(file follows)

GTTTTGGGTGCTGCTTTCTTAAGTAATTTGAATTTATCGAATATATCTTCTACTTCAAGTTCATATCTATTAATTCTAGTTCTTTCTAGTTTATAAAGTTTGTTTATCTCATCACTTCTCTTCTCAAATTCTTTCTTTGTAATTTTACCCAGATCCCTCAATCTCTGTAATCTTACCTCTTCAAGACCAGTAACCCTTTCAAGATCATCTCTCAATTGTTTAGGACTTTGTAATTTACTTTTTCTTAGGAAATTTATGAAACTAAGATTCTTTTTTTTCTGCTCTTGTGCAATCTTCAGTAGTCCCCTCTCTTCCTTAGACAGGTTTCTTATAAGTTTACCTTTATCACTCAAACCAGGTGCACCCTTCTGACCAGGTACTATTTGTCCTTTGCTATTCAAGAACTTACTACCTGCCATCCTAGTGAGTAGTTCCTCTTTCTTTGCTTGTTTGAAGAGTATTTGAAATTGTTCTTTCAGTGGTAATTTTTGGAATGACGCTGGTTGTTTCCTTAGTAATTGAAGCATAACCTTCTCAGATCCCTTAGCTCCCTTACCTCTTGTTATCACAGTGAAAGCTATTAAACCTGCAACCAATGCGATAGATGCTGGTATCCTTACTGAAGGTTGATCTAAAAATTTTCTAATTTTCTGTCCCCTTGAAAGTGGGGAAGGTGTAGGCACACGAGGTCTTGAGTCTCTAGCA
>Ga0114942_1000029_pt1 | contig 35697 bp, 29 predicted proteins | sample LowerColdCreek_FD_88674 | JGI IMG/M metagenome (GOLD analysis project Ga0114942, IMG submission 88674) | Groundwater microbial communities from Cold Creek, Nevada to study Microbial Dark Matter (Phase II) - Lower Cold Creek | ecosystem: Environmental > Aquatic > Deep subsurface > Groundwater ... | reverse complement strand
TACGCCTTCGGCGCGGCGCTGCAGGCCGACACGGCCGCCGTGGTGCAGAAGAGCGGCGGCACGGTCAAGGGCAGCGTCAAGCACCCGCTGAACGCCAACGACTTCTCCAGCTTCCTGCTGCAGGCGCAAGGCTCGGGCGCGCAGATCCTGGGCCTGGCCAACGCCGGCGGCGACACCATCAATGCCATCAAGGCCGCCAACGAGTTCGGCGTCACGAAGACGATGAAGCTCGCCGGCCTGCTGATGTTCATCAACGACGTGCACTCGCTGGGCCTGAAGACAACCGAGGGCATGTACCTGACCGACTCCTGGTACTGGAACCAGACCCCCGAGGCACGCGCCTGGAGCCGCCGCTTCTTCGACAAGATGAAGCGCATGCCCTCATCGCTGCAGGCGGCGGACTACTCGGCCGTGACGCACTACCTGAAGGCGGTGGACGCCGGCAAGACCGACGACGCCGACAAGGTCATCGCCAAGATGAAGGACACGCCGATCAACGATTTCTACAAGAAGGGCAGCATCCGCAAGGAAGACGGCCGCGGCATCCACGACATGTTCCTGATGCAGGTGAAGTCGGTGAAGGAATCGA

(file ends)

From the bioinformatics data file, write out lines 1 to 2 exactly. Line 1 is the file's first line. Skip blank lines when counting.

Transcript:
GTTTTGGGTGCTGCTTTCTTAAGTAATTTGAATTTATCGAATATATCTTCTACTTCAAGTTCATATCTATTAATTCTAGTTCTTTCTAGTTTATAAAGTTTGTTTATCTCATCACTTCTCTTCTCAAATTCTTTCTTTGTAATTTTACCCAGATCCCTCAATCTCTGTAATCTTACCTCTTCAAGACCAGTAACCCTTTCAAGATCATCTCTCAATTGTTTAGGACTTTGTAATTTACTTTTTCTTAGGAAATTTATGAAACTAAGATTCTTTTTTTTCTGCTCTTGTGCAATCTTCAGTAGTCCCCTCTCTTCCTTAGACAGGTTTCTTATAAGTTTACCTTTATCACTCAAACCAGGTGCACCCTTCTGACCAGGTACTATTTGTCCTTTGCTATTCAAGAACTTACTACCTGCCATCCTAGTGAGTAGTTCCTCTTTCTTTGCTTGTTTGAAGAGTATTTGAAATTGTTCTTTCAGTGGTAATTTTTGGAATGACGCTGGTTGTTTCCTTAGTAATTGAAGCATAACCTTCTCAGATCCCTTAGCTCCCTTACCTCTTGTTATCACAGTGAAAGCTATTAAACCTGCAACCAATGCGATAGATGCTGGTATCCTTACTGAAGGTTGATCTAAAAATTTTCTAATTTTCTGTCCCCTTGAAAGTGGGGAAGGTGTAGGCACACGAGGTCTTGAGTCTCTAGCA
>Ga0114942_1000029_pt1 | contig 35697 bp, 29 predicted proteins | sample LowerColdCreek_FD_88674 | JGI IMG/M metagenome (GOLD analysis project Ga0114942, IMG submission 88674) | Groundwater microbial communities from Cold Creek, Nevada to study Microbial Dark Matter (Phase II) - Lower Cold Creek | ecosystem: Environmental > Aquatic > Deep subsurface > Groundwater ... | reverse complement strand